Never mind the old cliché that says ‘there’s a novel inside everyone’. It might well be true, but the tricky part is getting it out and on to paper.
After 23 years trying, I think I’ve finally discovered the secrets of writing a novel the easy way.
I’ve served time as publisher, reviewer and writer and I’ve met a few authors in my time, ranging from Stephen King, Ian Rankin and Ken Follett to Ken Bruen, Terry Pratchett and Minette Walters. Although you can never lump everyone into the same pigeon-hole, generally speaking people who write books, especially novels, are ‘different’. There’s something about them that sets writers apart from the rest of society.
For a start, they have to be single-minded. Working out a story, inventing characters and putting it all down on paper (all right, probably a computer screen, but don’t pick hairs) is a very daunting process. Most novels range in length from 50,000 to 150,000 words: a lot of writing, with plenty of opportunities along the way to think ‘the hell with this!’ and run off and watch reruns of the High Chaparral.
Veteran American mystery writer Joe Gores quotes the advice given to him when he asked a Notre Dame professor how to become a writer: ‘It’s very easy to be a writer. Go to a big city and get a little room with a table and a chair in it. Put your typewriter on the table and your backside on the chair. Start writing. When you stand up ten years later, you’ll be a writer.’ Today we can substitute ‘computer’ for ‘typewriter’ (have you ever tried to get ribbons for those things?) and we have to conquer the urge to edit whilst we write, but essentially nothing fundamental has changed.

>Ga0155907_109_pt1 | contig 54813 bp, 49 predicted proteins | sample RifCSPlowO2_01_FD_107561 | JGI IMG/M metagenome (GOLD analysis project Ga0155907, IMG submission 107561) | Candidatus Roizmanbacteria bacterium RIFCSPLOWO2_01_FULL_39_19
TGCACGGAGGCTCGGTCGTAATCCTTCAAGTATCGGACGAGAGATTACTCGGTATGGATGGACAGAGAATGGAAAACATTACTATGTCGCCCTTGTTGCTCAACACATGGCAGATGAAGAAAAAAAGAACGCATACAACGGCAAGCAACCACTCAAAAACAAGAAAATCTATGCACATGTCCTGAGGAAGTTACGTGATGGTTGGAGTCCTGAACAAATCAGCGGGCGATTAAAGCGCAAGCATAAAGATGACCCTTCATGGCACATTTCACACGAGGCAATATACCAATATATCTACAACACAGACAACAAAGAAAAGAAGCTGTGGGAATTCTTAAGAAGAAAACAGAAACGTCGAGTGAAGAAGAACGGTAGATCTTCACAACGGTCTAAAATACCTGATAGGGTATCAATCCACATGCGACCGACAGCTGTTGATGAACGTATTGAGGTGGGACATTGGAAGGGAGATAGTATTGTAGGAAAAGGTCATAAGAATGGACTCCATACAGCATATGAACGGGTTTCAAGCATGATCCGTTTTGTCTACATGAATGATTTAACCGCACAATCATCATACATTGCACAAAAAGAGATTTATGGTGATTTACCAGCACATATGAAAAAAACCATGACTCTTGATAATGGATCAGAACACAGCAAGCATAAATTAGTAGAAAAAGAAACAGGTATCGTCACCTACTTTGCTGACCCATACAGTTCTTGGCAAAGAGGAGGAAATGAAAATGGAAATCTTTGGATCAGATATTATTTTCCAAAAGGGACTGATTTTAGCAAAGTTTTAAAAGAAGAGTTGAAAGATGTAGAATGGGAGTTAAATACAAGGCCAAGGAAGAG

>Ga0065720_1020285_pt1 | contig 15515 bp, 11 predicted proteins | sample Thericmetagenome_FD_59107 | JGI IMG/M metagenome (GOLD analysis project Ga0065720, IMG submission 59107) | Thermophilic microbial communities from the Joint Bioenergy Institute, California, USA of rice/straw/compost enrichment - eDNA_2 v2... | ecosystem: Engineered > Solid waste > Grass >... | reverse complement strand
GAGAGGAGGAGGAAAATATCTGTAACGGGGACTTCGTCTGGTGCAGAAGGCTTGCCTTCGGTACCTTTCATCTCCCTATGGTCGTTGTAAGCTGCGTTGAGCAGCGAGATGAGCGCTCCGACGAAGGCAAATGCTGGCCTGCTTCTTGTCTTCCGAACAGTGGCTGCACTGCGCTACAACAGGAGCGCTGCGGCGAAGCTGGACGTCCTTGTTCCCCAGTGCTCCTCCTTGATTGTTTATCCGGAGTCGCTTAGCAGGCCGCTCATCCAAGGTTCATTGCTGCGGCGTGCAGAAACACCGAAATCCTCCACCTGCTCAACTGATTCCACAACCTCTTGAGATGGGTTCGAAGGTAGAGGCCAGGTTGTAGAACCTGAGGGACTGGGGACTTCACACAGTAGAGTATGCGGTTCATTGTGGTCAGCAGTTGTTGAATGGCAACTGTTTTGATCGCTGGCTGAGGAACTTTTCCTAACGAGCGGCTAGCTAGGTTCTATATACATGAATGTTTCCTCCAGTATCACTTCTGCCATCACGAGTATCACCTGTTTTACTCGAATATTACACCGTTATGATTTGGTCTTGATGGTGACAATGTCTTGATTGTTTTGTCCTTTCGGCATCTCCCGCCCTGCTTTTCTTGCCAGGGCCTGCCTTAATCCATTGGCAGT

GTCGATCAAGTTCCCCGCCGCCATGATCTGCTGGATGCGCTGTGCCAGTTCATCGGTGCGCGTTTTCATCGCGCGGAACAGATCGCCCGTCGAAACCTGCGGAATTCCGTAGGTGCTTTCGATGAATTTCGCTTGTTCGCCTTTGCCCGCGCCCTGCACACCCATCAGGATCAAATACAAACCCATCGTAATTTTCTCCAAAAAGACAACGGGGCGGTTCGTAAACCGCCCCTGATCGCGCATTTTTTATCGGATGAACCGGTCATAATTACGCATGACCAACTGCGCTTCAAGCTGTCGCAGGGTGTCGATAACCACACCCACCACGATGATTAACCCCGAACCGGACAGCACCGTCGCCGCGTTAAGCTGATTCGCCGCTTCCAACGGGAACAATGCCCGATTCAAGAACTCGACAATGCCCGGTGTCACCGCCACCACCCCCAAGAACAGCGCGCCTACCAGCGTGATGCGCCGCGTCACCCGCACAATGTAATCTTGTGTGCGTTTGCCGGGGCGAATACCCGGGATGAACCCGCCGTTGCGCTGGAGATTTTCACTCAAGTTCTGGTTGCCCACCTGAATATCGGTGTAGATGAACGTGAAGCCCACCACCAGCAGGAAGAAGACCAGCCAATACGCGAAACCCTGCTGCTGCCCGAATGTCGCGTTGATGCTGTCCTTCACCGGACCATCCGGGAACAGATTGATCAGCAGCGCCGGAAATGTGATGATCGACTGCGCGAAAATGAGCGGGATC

To be productive, writers need to have a strong belief in their own talent and a confidence that what they are writing is ‘good enough’. As a former publisher who had to wade through piles of submissions, I can vouch that very often this confidence is very often misguided. Having said that, several terrible writers I rejected (no names) went on to have great success with other publishers. So the question to ask yourself is ‘good enough for what?’. And frankly, that depends on what your goals are.
If you’re attempting literary fiction and you suffer from lack of self-confidence, then you’re probably a masochist who should think about switching to self-flagellation: it’ll be immensely less painful in the long run. If, on the other hand, you’re trying to write a thriller, a romance, historical mystery or similar genre novel, keep at it. As another old saying goes, practice makes perfect. Writing is a craft that can be learned and the way to learn is to work at it. Don’t worry about making mistakes, just get writing. There’s nothing you write that can’t be edited and improved on later.
I can confess that I suffer from a severe lack of confidence in my writing. At the moment I am reading The Tin Roof Blowdown by James Lee Burke, a brilliantly multi-textured work of fiction by any standard and I can’t help comparing Burke’s flowing prose to my own miserable efforts. Which is silly. A guy I know who teaches writing at university suggests that would-be novelists keep a copy of Dan Brown’s Da Vinci Code to hand. It sold millions and zillions of copies, but let’s be honest, Dan Brown is no William Shakespeare, nor I suspect would he want to be.
So that’s how you write a novel. You simply sit down and write. There is no easy way unless you are the type of self-obsessed, doggedly persistent person that will make a natural author. For the rest of us, I can recommend a very helpful eBook: Mark Timlin’s Write A Novel in 60 Days That Will Sell. It covers practically everything you need to know to conquer writers’ block, as well as plenty of other unique writing tips. I know because I helped write it. It’s the best. Honest.